On February 13, 2015, the Supreme Court of Texas answered the certified question from the United States Court of Appeals for the Fifth Circuit and held that BP was an additional insured under Transocean’s liability policies but only to the extent of the liabilities that Transocean assumed in the drilling contract, which did not include the sub-surface well pollution that resulted in a spill of 3.19 million barrels of oil from its deepwater well.
The case involves an insurance coverage dispute arising from the April 2010 explosion and sinking of the Transocean drilling rig Deepwater Horizon that contracted with BP for the development of its Macondo well located in the Gulf of Mexico.
Following the casualty, BP notified Transocean and its liability insurers that it sought coverage under Transocean’s policies not only for those liabilities Transocean assumed in the parties’ drilling contract, but also for BP’s own sub-surface well pollution liabilities, which BP had agreed to indemnify Transocean against. Beginning in 1991, BP had made the business decision to self-insure its operations, while Transocean secured its liability policies through the London, U.S., and Bermuda insurance markets. In response, Transocean’s insurers filed a declaratory judgment action in federal court to limit BP’s coverage to that which the parties agreed in the drilling contract.
At the district court, Judge Carl Barbier held that BP was not an additional insured for those liabilities that Transocean had not assumed in the drilling contract, including pollution below the surface of the water. On appeal, a panel (three judges) of the United States Fifth Circuit Court of Appeals, in a decision written by Judge Stephen Higginson who was appointed by President Barack Obama, reversed the district court. Thereafter, Transocean’s insurers and Transocean appealed that decision to the en banc panel (all judges) of the Fifth Circuit. The Fifth Circuit withdrew its prior panel decision written by Judge Higginson and certified two questions to the Supreme Court of Texas:
(1) Whether Evanston Insurance Co. v. ATOFINA v Petrochemicals, Inc., 256 S.W. 3d 660 (Tex. 2008) compelled a finding that BP is covered for the damages at issue, because the language of the umbrella policies alone determines the extent of BP’s coverage as an additional insured if, and so long as, the additional indemnity and indemnity provisions of the Drilling Contract are “separate and independent?”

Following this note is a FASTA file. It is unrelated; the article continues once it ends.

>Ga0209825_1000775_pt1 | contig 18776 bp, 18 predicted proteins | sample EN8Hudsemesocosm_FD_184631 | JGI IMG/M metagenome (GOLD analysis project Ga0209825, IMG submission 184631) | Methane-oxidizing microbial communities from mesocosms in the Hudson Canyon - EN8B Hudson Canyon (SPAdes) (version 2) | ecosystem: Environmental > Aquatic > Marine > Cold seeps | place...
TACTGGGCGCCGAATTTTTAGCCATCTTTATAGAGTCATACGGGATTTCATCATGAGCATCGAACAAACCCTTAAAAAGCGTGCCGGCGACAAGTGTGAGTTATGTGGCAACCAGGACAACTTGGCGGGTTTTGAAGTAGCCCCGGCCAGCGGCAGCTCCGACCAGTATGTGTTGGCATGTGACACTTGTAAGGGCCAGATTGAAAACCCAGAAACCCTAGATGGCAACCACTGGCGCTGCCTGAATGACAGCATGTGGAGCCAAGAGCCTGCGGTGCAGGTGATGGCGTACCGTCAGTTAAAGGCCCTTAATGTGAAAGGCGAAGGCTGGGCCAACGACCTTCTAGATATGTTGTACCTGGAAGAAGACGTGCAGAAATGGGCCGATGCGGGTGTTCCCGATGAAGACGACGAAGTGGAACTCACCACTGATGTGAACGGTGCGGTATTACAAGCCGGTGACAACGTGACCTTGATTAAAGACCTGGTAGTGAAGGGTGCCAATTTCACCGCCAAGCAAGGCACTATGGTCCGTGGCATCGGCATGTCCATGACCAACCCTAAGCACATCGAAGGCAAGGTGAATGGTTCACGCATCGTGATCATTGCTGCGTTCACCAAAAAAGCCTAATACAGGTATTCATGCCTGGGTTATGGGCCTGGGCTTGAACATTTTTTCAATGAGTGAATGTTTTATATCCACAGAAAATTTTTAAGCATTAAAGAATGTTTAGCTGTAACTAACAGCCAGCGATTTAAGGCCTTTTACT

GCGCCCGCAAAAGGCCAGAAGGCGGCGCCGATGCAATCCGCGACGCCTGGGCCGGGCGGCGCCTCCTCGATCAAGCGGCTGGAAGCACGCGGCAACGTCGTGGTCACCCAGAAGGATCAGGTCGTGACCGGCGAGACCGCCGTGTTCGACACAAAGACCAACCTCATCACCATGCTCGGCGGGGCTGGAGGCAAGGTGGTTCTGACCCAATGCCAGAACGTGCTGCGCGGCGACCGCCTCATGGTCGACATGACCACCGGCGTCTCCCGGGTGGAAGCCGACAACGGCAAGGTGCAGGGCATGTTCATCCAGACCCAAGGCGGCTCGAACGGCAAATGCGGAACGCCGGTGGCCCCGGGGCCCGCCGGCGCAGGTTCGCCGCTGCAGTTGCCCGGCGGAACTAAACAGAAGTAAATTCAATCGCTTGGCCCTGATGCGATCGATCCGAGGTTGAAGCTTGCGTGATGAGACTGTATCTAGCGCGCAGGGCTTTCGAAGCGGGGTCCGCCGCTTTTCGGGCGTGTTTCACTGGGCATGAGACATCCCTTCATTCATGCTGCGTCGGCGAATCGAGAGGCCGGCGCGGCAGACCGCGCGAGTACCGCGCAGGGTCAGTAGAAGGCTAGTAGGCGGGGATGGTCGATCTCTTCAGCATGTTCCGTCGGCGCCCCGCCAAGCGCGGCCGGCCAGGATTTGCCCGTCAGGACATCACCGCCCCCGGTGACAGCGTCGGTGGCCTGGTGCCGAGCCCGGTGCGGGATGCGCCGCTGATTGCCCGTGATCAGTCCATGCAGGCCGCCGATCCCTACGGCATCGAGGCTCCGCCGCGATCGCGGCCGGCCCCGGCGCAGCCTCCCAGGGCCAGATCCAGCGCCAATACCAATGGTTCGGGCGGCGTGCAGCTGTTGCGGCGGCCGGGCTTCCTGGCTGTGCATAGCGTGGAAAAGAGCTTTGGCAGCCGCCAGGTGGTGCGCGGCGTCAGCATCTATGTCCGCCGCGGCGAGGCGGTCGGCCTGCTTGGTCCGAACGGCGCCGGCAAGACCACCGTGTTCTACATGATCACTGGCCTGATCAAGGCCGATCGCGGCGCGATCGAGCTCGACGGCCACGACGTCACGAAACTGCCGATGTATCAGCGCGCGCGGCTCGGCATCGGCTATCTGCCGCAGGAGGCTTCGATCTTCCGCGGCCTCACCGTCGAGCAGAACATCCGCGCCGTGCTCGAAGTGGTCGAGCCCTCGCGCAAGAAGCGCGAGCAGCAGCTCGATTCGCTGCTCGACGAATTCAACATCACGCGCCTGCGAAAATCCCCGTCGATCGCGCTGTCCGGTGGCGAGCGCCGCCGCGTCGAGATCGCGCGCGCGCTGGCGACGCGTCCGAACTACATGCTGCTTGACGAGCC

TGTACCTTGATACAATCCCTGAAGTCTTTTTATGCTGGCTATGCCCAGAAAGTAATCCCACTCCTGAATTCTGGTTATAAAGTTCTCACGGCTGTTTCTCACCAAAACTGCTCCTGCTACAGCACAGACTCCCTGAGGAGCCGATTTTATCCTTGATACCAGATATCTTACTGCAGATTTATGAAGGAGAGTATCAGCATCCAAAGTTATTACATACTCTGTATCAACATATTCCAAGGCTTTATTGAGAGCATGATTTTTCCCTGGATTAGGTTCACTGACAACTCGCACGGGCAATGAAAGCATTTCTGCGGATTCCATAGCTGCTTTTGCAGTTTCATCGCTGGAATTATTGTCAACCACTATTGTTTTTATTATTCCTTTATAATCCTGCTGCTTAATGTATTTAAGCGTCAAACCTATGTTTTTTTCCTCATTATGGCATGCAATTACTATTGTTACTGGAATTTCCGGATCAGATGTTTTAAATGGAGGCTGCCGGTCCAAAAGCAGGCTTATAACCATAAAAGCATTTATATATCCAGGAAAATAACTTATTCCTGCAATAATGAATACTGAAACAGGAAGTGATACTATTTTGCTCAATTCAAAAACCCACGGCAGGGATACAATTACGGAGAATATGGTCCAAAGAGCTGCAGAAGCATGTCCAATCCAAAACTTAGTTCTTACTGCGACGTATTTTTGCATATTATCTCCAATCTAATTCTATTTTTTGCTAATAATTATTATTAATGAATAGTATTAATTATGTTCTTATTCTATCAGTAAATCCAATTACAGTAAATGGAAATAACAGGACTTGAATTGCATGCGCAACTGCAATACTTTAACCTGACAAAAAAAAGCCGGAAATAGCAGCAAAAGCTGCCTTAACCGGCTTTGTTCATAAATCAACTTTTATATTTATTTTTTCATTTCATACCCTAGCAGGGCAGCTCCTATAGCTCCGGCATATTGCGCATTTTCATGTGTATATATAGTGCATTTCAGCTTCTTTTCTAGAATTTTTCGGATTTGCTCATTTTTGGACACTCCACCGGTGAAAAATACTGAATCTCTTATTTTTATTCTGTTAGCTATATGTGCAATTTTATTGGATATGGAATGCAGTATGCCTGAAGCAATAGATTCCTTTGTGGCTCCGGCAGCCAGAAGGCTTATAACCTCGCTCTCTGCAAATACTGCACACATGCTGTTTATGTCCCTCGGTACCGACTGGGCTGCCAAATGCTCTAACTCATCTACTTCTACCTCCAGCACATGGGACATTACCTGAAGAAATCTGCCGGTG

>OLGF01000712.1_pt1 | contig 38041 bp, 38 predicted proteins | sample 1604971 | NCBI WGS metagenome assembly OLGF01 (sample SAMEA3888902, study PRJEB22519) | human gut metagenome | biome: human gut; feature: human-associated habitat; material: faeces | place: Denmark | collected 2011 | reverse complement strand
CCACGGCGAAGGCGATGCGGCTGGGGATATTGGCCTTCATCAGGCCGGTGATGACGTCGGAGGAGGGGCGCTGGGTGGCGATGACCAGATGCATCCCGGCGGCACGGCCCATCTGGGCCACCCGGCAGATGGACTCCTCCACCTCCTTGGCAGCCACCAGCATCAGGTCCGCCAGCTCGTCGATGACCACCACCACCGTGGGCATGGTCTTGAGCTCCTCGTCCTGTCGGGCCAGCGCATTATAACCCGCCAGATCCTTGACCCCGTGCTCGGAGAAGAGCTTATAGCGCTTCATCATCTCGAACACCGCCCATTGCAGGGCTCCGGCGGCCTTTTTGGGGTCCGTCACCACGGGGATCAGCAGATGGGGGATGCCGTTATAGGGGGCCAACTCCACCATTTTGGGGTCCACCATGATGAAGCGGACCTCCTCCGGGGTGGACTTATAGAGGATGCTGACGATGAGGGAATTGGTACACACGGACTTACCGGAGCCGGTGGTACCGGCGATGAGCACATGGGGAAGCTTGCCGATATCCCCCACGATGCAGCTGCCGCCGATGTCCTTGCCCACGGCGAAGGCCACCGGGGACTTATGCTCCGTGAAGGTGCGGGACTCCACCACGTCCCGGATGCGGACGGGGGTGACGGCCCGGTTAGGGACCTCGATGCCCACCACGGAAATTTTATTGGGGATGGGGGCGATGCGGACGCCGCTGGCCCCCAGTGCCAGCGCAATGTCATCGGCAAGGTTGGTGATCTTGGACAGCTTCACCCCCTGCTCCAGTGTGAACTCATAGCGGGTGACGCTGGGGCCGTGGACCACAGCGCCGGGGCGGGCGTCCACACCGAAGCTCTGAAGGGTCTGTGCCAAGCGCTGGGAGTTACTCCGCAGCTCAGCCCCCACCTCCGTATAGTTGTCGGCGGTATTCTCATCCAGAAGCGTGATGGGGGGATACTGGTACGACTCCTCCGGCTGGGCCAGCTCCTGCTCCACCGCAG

(2) Whether the doctrine of contra proferentem applied to the interpretation of the insurance coverage provision of the Drilling Contract under the ATOFINA case, 256 S.W. 3d at 668, given the facts of the case?
As to the first question, in an opinion written by Justice Eva Guzman, the Supreme Court of Texas held that (1) Transocean issued insurance policies that included language that necessitated consulting the drilling contract to determine BP’s status as an additional insured; (2) under the terms of the drilling contract, BP’s status as an additional insured was inextricably intertwined with limitations on the extent of coverage to be afforded under the Transocean policies; (3) the only reasonable construction of the drilling contract’s additional insured provision is that BP’s status as an additional insured is limited to the liability Transocean assumed under the drilling contract; and (4) BP is not entitled to coverage under Transocean’s insurance policies for damages arising from sub-surface pollution because BP, not Transocean, assumed liability for such claims. Based upon its answer to the first certified question, the Supreme Court of Texas did not reach the second question.
Justice Phil Johnson filed the sole dissenting opinion that essentially agreed with BP’s arguments and focused on the policy language as opposed to the parties’ true intent and the drilling contract.
This Supreme Court of Texas decision is a landmark affirmation of and support for the mutual understanding and expressed intent for all involved in the marine and energy industry. For decades, marine and energy companies have negotiated contracts and allocated risk, indemnities, and insurance coverage between themselves on the basis that their contracts governed the parties’ relationships. As in this case, “knock-for-knock” allocation of risk is standard: on the one hand, operators accept responsibility for losses related to the well, including control of the well, damage to the hole, pollution clean-up removal, pollution damage to third parties, and reservoir loss; on the other hand, the drilling contractors and their subcontractors accept responsibility for pollution that emanates from above the surface of the water and/or drilling rig, personal injury and death claims of their employees, and their own property damage.
Transocean’s insurers, who on May 21, 2010, instituted the initial declaratory judgment action in response to BP’s demand, are represented by firm partners Richard Dicharry, Kyle Moran, and Marty McLeod.
The case is In Re Deepwater Horizon, No. 13-0670, Supreme Court of Texas, February 13, 2006. A link to a copy of the case is here.
A link to a copy of our prior alert on this matter is here.